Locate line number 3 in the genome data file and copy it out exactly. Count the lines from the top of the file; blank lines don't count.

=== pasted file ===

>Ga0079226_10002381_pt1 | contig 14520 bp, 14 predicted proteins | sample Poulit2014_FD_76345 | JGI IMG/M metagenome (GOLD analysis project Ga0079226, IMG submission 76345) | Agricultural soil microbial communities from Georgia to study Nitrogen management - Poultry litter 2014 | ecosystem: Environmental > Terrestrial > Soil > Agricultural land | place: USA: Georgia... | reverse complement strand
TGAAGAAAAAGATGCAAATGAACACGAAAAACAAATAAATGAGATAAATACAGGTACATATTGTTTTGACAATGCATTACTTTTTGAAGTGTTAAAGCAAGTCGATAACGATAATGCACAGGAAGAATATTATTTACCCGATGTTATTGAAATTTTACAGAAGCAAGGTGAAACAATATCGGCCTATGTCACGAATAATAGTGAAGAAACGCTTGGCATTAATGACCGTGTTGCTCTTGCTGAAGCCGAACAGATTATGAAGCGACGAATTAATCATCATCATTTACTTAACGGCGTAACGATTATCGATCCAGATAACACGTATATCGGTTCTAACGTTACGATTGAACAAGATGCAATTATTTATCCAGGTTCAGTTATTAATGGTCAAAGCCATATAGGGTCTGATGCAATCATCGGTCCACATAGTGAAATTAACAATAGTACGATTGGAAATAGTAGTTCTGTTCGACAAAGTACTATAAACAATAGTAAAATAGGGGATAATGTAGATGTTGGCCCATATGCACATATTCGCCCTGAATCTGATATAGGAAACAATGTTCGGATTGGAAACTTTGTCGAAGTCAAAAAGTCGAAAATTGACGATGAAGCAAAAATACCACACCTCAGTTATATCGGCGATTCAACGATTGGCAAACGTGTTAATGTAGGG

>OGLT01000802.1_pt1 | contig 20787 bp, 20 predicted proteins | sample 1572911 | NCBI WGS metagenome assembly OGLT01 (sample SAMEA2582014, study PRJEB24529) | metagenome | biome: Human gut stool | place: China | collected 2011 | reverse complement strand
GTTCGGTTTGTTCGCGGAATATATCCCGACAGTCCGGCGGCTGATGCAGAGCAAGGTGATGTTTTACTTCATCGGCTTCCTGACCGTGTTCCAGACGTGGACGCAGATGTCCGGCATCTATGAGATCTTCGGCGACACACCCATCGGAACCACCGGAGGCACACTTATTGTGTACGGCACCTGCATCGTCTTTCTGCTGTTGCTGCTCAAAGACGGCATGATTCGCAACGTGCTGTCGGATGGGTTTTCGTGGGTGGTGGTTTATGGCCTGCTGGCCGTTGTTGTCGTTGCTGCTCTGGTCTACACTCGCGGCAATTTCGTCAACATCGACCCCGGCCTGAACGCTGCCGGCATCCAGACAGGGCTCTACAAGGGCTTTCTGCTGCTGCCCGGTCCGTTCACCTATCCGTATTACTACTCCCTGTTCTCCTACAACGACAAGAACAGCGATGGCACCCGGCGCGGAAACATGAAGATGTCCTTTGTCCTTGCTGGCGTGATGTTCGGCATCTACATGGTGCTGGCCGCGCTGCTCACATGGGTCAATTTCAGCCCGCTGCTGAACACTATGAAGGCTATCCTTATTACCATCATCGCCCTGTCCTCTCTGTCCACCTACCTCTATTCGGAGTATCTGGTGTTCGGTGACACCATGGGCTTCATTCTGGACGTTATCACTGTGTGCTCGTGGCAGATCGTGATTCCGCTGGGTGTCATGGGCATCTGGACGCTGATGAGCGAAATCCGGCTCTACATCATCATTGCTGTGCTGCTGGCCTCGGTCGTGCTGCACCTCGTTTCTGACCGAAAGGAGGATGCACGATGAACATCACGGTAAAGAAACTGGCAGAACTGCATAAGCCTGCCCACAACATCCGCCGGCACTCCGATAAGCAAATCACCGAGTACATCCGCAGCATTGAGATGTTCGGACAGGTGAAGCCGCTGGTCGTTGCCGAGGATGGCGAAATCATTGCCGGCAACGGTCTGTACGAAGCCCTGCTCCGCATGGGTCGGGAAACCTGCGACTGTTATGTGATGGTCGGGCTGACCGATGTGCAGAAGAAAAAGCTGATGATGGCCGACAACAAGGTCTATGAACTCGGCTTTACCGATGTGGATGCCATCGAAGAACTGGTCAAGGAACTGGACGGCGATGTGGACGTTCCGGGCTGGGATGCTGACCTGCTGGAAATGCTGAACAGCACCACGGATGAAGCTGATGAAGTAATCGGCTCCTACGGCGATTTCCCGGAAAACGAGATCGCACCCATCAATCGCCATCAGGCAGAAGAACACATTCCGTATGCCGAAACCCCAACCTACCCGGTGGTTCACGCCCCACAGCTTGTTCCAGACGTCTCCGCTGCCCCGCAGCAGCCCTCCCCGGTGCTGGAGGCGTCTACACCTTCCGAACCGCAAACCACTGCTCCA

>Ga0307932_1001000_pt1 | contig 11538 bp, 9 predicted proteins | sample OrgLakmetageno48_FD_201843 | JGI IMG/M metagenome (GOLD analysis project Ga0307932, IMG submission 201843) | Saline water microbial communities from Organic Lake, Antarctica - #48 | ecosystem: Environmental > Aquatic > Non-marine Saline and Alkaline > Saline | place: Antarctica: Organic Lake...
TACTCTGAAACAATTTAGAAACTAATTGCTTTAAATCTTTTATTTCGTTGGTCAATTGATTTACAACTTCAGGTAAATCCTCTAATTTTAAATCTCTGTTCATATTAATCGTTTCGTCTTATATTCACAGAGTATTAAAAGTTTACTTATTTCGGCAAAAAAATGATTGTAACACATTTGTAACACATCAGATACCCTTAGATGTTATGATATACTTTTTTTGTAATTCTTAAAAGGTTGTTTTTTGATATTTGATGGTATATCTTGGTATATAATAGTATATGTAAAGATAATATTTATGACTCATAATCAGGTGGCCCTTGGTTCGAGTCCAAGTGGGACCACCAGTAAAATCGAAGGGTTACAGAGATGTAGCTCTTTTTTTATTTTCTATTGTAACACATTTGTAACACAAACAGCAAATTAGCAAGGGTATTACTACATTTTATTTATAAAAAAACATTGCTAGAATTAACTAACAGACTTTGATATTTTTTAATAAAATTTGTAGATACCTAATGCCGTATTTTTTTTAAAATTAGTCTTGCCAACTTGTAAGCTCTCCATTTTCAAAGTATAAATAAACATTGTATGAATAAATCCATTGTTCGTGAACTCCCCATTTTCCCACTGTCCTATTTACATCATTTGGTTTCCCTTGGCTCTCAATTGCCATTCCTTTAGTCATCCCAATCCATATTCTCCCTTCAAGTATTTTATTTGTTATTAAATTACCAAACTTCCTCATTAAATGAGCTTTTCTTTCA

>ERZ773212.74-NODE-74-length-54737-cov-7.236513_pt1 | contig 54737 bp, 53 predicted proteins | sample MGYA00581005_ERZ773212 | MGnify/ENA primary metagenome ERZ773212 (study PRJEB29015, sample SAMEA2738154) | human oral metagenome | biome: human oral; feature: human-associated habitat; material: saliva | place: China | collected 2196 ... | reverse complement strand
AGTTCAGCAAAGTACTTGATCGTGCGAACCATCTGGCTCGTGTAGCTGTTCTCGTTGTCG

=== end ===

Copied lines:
>OGLT01000802.1_pt1 | contig 20787 bp, 20 predicted proteins | sample 1572911 | NCBI WGS metagenome assembly OGLT01 (sample SAMEA2582014, study PRJEB24529) | metagenome | biome: Human gut stool | place: China | collected 2011 | reverse complement strand